I'm not sure if I should file a claim. Can you give me legal advice?
CIIDRC is an independent, neutral dispute resolution service provider. Our staff can’t provide legal advice or tell you how likely you are to succeed.
If you need advice about your chances of success, you may want to get professional advice from a lawyer or legal services provider before applying with CIIDRC for dispute resolution.
How Holders of Trade-names and Trade-marks Can Succeed?
In accordance with UDRP and Rules, to win a dispute resolution proceeding a rights holder must show that:
- He or she has rights in a mark—a trademark or a trade name. The policy requires the complainant to have these rights before the domain name was registered.
- The contested domain name is confusingly similar to the rights holder’s mark.
- The respondent registered the domain name in bad faith. A bad faith registration is a registration in which:
- The registrant registered the mark with the intention of selling it to the right holder or the complainant at an inflated price.
- The registrant has registered the mark as a dot-ca domain name to prevent its legal right holder from registering it, and the registrant shows a history of such behavior.
- The registrant registered the mark as a dot-ca domain name to disrupt the right holder’s business, or the registrant is a competitor of the right holder.
- There is some evidence that the registrant has no legitimate interest in the alphanumeric string that comprises the domain name
Please note that your case will be won or lost on the evidence, not by making assertions.
Can damages be awarded?
No. Under the UDRP the appointed Panel can only decide to transfer or cancel the domain name(s), or deny the Complaint. It is not possible for the Panel to make any monetary judgments.
How can Respondents (Registrants) submit a response to the Complaint?
You will be able to submit your response by logging in using the login and temporary password you receive from us. Once you submit your completed Response form via our online platform, a confirmation will be sent to your email address.
How can Respondents succeed in a Dispute Resolution Proceeding?
To succeed in a proceeding under the UDRP Dispute Resolution Policy, a Respondent must:
- Prove that the complainant does not have rights in the mark or the mark is not confusingly similar to the domain name, or
- Prove he/she has a legitimate interest in the domain name by showing that it:
- Has been used in good faith as a mark or in connection with a non-commercial activity (such as a community-based site or even a criticism site).
- Is the name of a business or activity he/she is undertaking.
- Is a generic name of his/her goods and services
- Relates to the geographical name or location of the registrant’s business activity or is the name of his/her business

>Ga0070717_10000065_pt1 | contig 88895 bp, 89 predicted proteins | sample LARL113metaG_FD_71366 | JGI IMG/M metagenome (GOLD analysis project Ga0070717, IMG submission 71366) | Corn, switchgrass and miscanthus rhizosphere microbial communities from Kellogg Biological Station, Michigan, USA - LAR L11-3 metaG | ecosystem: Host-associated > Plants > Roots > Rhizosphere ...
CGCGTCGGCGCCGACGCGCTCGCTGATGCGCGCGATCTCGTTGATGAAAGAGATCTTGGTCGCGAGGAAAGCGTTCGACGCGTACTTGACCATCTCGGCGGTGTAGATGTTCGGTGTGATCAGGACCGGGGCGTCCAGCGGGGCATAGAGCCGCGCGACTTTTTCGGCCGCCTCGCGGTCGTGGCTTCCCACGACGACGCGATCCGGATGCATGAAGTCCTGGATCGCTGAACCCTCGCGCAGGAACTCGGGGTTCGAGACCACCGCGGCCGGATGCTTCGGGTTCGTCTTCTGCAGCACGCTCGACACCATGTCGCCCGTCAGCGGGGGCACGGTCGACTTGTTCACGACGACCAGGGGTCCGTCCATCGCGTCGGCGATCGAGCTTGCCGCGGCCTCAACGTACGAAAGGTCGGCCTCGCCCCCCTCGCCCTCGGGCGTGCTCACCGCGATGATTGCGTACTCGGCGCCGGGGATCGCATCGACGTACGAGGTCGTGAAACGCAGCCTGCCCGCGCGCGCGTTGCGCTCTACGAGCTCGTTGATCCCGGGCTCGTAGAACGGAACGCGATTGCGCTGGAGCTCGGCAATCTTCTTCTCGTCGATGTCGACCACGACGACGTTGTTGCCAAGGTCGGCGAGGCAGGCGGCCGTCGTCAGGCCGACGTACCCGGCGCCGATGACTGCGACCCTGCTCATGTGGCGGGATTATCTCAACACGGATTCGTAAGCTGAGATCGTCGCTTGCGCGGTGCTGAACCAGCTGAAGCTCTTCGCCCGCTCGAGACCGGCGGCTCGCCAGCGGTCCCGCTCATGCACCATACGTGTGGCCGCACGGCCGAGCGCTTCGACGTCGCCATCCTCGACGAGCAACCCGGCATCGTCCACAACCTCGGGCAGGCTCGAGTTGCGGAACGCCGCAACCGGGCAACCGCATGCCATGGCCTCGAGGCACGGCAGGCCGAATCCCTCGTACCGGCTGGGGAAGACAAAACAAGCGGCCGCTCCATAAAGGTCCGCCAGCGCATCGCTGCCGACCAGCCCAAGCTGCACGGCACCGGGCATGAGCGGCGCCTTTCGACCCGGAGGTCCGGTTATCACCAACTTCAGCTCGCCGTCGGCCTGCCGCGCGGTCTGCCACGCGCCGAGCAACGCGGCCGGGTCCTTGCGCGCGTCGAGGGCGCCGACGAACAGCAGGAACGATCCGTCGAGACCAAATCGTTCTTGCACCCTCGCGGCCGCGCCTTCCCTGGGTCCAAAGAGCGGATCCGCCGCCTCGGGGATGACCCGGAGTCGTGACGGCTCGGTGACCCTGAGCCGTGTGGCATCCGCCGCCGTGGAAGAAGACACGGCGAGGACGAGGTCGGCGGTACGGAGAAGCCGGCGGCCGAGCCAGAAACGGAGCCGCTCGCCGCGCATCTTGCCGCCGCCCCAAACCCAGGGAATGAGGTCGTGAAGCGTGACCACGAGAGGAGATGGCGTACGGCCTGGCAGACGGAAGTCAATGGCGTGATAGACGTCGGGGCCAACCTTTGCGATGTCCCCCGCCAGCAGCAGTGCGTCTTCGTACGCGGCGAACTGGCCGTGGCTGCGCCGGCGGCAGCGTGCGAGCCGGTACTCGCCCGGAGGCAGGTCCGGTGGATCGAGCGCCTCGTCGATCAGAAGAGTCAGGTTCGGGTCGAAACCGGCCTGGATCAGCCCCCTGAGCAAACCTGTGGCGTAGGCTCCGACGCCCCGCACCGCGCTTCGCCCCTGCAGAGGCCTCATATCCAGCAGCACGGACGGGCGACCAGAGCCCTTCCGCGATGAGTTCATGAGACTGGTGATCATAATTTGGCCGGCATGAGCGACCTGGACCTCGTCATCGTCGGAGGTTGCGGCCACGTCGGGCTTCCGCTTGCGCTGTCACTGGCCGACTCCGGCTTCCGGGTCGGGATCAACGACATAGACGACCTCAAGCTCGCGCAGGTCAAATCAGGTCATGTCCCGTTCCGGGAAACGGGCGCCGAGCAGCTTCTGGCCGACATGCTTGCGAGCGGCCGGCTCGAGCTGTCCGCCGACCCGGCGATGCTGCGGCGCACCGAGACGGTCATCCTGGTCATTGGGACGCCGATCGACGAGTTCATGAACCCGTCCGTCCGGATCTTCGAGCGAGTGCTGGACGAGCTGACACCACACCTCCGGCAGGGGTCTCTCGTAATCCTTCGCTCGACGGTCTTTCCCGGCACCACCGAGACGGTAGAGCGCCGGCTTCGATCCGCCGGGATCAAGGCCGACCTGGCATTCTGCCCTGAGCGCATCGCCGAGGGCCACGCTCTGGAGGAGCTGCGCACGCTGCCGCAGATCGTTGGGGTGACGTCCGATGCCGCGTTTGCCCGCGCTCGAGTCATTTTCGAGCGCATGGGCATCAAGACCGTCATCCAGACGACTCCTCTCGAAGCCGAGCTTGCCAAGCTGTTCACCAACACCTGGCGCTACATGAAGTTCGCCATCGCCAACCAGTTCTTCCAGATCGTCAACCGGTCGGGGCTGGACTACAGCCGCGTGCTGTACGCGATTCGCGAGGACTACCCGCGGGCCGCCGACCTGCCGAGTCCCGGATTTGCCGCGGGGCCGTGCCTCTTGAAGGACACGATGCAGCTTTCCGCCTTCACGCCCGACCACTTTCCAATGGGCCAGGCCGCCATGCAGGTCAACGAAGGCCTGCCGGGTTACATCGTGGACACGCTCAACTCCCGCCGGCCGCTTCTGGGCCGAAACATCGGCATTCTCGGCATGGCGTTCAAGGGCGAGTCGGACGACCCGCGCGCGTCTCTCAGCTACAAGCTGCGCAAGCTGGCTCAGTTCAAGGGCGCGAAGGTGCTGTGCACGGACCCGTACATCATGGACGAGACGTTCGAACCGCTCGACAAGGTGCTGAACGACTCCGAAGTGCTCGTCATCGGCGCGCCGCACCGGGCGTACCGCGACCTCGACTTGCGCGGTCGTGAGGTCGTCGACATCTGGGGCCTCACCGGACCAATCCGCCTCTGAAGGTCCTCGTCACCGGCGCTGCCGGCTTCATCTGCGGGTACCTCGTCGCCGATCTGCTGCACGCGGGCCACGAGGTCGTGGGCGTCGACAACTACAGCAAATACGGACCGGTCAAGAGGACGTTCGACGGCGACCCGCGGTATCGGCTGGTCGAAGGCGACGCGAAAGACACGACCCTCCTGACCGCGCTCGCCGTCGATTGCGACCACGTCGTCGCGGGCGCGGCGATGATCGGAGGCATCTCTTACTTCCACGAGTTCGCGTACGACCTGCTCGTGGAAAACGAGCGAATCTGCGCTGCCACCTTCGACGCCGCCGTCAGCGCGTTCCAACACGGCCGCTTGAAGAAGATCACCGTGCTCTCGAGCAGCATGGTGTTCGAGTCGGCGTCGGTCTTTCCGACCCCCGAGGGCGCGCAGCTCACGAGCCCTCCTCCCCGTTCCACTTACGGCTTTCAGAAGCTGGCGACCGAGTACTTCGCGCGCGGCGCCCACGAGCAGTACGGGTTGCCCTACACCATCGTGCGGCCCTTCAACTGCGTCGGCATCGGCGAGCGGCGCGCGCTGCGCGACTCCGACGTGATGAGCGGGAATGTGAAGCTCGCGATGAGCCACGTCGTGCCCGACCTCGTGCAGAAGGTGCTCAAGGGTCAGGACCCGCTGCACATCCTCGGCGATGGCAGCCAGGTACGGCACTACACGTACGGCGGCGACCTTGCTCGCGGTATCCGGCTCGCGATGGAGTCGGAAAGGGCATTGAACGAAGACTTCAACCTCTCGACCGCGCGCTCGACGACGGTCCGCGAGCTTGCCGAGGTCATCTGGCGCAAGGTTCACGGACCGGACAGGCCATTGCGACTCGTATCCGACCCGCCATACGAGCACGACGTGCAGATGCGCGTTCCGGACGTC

- Is descriptive of the character or place of origin of the registrant’s goods or services or business.
All uses of a domain name must be legitimate and made in good faith.
Can I appeal my case if I lose?
Yes, the Policies provide for either party to bring an action in a court of competent jurisdiction (which may or may not be limited to the mutual jurisdiction selection of the Complainant) before, during, or after a domain name dispute. If you are a Respondent and lose, you have to bring your court action within ten (10) business days of the UDRP decision to prevent the registrar from implementing the decision. If the ten days have elapsed, you may still file, but the Registrar might not be prevented from transferring the domain name per the panel’s order.
Is there a requirement for a sworn affidavit in order to file evidence along with a Complaint?
UDRP Policy and Rules do not mandate that the filed evidence be supported in such a manner.
The form of evidence supporting the Complaint is in the discretion of the party making the filing.
Since it is possible to submit a Complaint against the Respondent whose identity is unknown, how can the Complainant be aware of the fact that two domain names are held by the same domain-holder (UDRP Rule 3 (c))?
The Complainant will have to file a separate Complaint for each disputed domain name.
What is the exact instruction for the Complainant to file a Complaint?
CIIDRC offers an online platform for filing complaints – File a Complaint
Do I need to submit my Complaint via email?
There is no need to send your Complaint via email.
How can I send a payment?
The CIIDRC payment processing platform is built in the online Complaint Form. Once the Complaint is completed, you will be invited to pay the required fee with a credit card.
As indicated in the Fee Schedule, a non-refundable filing fee is 425 USD. What are the conditions of refund?